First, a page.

Today is the day. In three short hours the last tweet from @Pontifex will go live. And our dear Benedict has already bid adieu to the College of Cardinals. After today, known as Pope Emeritus, Benedict will live a quieter life of prayer, contemplation and some piano playing on the side.
Benedict is only the second Pope of my lifetime. He is the pope of my motherhood. He was elected in 2005 and I became a mother for the first time about fourteen months later. My mom used to talk about Pope Paul being the Pope of her youth and growing up, John Paul being the Pope during her years of mothering young children and having them at home. Benedict became the Pope of her years as a Grandmother. All five grandchildren have been born during Benedict’s papacy.
It sounds odd to think of a Pope in these terms, but it is perhaps the best way. Benedict seemed like a kind and gentle German Great-Grandfather to my kids. He sometimes reminded me of my own Grandfather, who happens to be Polish. His defenses were vigorous and to those outside the Church may have seemed baffling. The truth is, this is the way one defends what one loves more than his own life. It is the way one defends family. In his final Papal Audience yesterday, Benedict included these words:
“Here, one can touch what the Church is – not an organization, not an association for religious or humanitarian purposes, but a living body, a community of brothers and sisters in the Body of Jesus Christ, who unites us all. To experience the Church in this way and almost be able to touch with one’s hands the power of His truth and His love, is a source of joy, in a time in which many speak of its decline.”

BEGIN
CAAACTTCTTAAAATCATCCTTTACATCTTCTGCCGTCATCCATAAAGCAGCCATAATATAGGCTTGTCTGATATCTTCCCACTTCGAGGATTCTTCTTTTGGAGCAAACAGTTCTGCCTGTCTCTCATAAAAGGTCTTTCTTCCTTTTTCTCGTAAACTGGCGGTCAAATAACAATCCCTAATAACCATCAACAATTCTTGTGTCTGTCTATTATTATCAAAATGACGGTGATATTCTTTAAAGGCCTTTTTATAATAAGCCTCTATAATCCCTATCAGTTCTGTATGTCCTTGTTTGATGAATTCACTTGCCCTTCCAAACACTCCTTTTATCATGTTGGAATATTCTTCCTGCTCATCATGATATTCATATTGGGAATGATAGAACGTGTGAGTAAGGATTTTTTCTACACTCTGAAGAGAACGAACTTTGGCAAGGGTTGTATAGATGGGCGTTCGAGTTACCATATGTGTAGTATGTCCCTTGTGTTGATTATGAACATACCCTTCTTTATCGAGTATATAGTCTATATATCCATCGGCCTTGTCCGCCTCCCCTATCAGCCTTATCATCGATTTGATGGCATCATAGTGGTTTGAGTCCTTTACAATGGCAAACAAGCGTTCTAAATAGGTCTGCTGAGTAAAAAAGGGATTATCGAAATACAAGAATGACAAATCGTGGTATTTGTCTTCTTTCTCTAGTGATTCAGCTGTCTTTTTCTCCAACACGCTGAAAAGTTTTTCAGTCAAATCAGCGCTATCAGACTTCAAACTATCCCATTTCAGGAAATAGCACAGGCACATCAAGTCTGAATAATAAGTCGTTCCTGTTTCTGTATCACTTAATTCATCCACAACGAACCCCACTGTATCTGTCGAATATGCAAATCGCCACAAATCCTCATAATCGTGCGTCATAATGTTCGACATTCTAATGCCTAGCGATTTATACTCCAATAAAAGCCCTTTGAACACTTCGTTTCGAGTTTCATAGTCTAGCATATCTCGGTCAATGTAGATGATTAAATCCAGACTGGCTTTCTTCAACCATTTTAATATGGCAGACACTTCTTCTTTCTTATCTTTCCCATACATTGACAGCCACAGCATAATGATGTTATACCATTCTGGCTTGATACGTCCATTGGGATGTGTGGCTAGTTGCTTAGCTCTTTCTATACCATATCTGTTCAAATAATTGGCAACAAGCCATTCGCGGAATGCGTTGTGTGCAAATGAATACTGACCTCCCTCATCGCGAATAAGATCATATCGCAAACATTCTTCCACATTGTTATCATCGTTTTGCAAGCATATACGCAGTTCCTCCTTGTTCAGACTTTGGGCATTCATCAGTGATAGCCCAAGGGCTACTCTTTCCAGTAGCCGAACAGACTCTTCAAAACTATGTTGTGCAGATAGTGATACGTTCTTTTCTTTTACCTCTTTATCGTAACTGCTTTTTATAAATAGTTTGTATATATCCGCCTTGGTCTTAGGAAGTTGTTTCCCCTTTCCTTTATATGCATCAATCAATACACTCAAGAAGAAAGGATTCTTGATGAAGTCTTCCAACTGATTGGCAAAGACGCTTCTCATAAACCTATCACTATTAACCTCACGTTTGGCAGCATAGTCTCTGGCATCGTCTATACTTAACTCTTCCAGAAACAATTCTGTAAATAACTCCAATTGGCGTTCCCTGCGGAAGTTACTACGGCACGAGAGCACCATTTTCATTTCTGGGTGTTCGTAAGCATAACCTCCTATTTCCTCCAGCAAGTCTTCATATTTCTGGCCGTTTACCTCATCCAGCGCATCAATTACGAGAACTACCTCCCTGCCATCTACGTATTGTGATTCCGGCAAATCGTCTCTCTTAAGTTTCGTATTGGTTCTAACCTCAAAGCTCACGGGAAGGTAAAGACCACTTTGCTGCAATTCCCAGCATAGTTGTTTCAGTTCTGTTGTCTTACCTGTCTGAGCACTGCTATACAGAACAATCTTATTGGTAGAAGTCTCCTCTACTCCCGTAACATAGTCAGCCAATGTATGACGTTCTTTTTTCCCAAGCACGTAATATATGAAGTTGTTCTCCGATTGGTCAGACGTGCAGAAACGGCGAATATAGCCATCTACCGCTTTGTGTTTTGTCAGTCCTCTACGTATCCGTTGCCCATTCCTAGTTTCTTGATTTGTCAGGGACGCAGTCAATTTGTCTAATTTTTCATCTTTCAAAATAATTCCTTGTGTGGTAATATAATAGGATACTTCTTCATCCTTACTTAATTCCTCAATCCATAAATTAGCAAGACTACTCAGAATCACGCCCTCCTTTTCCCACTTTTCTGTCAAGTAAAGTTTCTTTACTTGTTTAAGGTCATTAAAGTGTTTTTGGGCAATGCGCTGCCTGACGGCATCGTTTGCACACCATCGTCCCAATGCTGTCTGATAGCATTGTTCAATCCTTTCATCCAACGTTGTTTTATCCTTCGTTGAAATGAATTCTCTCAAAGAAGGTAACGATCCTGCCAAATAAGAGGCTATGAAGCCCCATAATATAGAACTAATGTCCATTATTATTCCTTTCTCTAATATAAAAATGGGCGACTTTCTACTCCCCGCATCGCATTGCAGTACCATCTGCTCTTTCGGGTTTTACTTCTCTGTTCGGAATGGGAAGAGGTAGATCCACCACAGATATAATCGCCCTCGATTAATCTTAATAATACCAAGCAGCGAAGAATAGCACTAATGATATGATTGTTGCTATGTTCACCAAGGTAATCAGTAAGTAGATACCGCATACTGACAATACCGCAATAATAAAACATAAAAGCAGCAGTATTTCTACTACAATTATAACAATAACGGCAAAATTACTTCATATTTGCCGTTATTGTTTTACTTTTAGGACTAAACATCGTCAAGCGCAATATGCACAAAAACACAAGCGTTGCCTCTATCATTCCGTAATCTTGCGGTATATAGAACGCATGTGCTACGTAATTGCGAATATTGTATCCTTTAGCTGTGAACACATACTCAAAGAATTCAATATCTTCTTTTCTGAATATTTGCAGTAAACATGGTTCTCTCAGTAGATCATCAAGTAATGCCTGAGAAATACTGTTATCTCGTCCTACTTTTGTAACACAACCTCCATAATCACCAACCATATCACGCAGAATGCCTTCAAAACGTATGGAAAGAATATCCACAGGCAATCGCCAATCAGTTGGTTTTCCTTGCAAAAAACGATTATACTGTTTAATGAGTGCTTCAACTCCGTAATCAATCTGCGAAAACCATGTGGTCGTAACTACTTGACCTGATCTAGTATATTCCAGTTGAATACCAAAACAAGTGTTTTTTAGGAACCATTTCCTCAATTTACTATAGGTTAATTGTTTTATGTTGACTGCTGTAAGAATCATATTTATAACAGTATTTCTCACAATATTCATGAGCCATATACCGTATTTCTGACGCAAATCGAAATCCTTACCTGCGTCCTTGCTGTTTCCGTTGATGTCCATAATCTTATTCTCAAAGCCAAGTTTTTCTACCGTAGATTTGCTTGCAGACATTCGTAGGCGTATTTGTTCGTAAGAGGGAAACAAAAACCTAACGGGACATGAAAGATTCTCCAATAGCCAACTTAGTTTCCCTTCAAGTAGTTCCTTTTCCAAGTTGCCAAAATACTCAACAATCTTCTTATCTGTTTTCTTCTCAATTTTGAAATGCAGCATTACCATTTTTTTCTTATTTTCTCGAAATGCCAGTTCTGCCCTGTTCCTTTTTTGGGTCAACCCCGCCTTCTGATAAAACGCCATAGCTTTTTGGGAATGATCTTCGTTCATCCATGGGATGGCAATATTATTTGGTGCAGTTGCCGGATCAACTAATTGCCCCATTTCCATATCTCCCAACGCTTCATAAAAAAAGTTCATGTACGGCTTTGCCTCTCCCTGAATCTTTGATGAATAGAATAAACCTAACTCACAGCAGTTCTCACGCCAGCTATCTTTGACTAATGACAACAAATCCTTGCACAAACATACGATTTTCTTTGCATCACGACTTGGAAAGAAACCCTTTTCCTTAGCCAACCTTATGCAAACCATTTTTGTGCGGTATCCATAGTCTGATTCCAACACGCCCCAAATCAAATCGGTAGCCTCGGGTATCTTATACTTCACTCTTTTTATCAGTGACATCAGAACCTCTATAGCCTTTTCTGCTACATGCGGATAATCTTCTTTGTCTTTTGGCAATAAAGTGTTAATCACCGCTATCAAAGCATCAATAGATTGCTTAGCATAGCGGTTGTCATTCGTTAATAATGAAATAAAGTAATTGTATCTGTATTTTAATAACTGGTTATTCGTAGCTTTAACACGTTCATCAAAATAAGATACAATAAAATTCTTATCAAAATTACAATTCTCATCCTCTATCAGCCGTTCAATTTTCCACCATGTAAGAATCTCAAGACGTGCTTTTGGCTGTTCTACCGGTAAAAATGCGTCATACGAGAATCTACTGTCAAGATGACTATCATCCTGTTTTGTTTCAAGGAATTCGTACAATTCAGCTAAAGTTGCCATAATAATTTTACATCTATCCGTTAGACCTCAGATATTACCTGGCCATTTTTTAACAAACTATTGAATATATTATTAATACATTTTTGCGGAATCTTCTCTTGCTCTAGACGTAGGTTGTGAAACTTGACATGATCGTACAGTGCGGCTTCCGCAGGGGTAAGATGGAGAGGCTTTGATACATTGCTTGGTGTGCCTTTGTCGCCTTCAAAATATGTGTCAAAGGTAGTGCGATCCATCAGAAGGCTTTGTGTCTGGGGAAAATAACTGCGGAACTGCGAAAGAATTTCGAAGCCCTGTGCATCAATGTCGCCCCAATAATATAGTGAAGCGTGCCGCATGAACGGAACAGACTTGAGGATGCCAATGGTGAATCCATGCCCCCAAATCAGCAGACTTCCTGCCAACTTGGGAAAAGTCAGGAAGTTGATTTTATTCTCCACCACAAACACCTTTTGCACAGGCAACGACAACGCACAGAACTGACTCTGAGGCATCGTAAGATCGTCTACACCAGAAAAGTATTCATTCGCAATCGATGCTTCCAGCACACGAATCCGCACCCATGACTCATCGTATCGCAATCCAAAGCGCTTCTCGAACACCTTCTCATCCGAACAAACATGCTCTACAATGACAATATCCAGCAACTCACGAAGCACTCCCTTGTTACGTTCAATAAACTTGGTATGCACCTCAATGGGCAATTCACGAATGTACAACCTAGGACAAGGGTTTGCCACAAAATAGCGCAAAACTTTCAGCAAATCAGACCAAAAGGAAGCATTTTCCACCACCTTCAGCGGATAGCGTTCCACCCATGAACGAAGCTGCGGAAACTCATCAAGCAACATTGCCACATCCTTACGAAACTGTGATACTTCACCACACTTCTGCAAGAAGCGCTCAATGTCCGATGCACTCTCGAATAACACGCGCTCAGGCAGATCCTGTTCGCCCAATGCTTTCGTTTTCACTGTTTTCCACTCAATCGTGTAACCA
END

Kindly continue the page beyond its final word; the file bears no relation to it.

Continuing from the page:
In hearing those words, I was reminded of my favorite quote of Blessed John Paul the Great:
…no one can consider himself extraneous or indifferent to the lot of another member of the human family. No one can say that he is not responsible for the well-being of his brother or sister (cf. Gen 4:9; Lk 10:29-37; Mt 25:31-46). The Hundredth Year, #51, p. 99
Benedict will always be our brother in Christ. He will always be an irreplaceable part of the Body of Christ. And his importance is not lessened because he is no longer the reigning Pontiff and is living a life outside of the constant public eye. His writings have brought many to the Church and is continuing to do so.
And as deeply as many of us are feeling his loss here are some important things to remember:
1) The Church is not set-adrift during this Pope-less time. We are still governed by Christ above. And the Holy Spirit is directing the Conclave. Please pray for the Conclave.
2) His resignation does not mean that Benedict no longer wanted to lead the Church because of recent controversies. He was blessed with wisdom to know that because of his age, his health and the demands of the job it was time to step-aside. It was an act of selflessness knowing that the Church needs to be led by someone who can meet those demands.
3) Where the next Pope comes from geographically is not of as much consequence as the media will make you believe. I was among those who during the last conclave predicted an African or Latin American Pontiff. I was off. Way off, obviously. The Conclave is, as I said before, guided by the Holy Spirit and is not interested in “sending a message” to the Western Media by the choice of our next Pope. We, as members of the faithful, are blessed to understand God’s hand in this process intimately.
Today is a day none of us has looked forward to, but must endure. God Bless You, Benedict XVI, our faithful shepherd during these most difficult and uncertain of times.